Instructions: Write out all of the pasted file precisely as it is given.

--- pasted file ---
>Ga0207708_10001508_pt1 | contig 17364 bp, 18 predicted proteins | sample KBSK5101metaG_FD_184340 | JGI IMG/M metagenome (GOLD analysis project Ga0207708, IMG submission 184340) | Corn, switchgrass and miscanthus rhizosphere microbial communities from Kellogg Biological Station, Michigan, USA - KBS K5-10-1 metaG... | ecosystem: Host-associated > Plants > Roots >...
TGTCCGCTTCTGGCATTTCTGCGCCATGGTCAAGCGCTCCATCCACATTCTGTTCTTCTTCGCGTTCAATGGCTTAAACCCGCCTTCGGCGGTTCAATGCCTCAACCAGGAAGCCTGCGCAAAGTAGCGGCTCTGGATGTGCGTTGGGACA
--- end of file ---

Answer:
>Ga0207708_10001508_pt1 | contig 17364 bp, 18 predicted proteins | sample KBSK5101metaG_FD_184340 | JGI IMG/M metagenome (GOLD analysis project Ga0207708, IMG submission 184340) | Corn, switchgrass and miscanthus rhizosphere microbial communities from Kellogg Biological Station, Michigan, USA - KBS K5-10-1 metaG... | ecosystem: Host-associated > Plants > Roots >...
TGTCCGCTTCTGGCATTTCTGCGCCATGGTCAAGCGCTCCATCCACATTCTGTTCTTCTTCGCGTTCAATGGCTTAAACCCGCCTTCGGCGGTTCAATGCCTCAACCAGGAAGCCTGCGCAAAGTAGCGGCTCTGGATGTGCGTTGGGACA